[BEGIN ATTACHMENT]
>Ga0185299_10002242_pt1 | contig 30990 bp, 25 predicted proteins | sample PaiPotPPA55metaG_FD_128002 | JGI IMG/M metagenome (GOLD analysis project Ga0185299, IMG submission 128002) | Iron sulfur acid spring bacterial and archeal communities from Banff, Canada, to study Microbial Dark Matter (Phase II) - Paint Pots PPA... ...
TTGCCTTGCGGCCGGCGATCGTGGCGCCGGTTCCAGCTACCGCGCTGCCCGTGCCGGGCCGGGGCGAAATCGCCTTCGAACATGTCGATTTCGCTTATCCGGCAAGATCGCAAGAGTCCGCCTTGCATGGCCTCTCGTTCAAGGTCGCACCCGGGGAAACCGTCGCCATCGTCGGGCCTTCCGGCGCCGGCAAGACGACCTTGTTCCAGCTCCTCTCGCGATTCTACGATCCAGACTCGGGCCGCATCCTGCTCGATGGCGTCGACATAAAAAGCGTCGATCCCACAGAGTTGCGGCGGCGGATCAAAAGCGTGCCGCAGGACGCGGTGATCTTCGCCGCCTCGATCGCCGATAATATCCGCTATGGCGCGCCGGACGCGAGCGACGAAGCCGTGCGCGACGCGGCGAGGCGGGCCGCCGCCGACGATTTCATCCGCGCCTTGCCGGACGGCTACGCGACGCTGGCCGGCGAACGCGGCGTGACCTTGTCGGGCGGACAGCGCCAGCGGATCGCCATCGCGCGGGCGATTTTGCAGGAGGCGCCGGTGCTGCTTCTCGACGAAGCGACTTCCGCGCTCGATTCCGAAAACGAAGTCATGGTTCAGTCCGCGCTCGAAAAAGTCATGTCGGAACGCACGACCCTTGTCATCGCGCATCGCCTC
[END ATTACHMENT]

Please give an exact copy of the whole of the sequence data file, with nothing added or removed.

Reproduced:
>Ga0185299_10002242_pt1 | contig 30990 bp, 25 predicted proteins | sample PaiPotPPA55metaG_FD_128002 | JGI IMG/M metagenome (GOLD analysis project Ga0185299, IMG submission 128002) | Iron sulfur acid spring bacterial and archeal communities from Banff, Canada, to study Microbial Dark Matter (Phase II) - Paint Pots PPA... ...
TTGCCTTGCGGCCGGCGATCGTGGCGCCGGTTCCAGCTACCGCGCTGCCCGTGCCGGGCCGGGGCGAAATCGCCTTCGAACATGTCGATTTCGCTTATCCGGCAAGATCGCAAGAGTCCGCCTTGCATGGCCTCTCGTTCAAGGTCGCACCCGGGGAAACCGTCGCCATCGTCGGGCCTTCCGGCGCCGGCAAGACGACCTTGTTCCAGCTCCTCTCGCGATTCTACGATCCAGACTCGGGCCGCATCCTGCTCGATGGCGTCGACATAAAAAGCGTCGATCCCACAGAGTTGCGGCGGCGGATCAAAAGCGTGCCGCAGGACGCGGTGATCTTCGCCGCCTCGATCGCCGATAATATCCGCTATGGCGCGCCGGACGCGAGCGACGAAGCCGTGCGCGACGCGGCGAGGCGGGCCGCCGCCGACGATTTCATCCGCGCCTTGCCGGACGGCTACGCGACGCTGGCCGGCGAACGCGGCGTGACCTTGTCGGGCGGACAGCGCCAGCGGATCGCCATCGCGCGGGCGATTTTGCAGGAGGCGCCGGTGCTGCTTCTCGACGAAGCGACTTCCGCGCTCGATTCCGAAAACGAAGTCATGGTTCAGTCCGCGCTCGAAAAAGTCATGTCGGAACGCACGACCCTTGTCATCGCGCATCGCCTC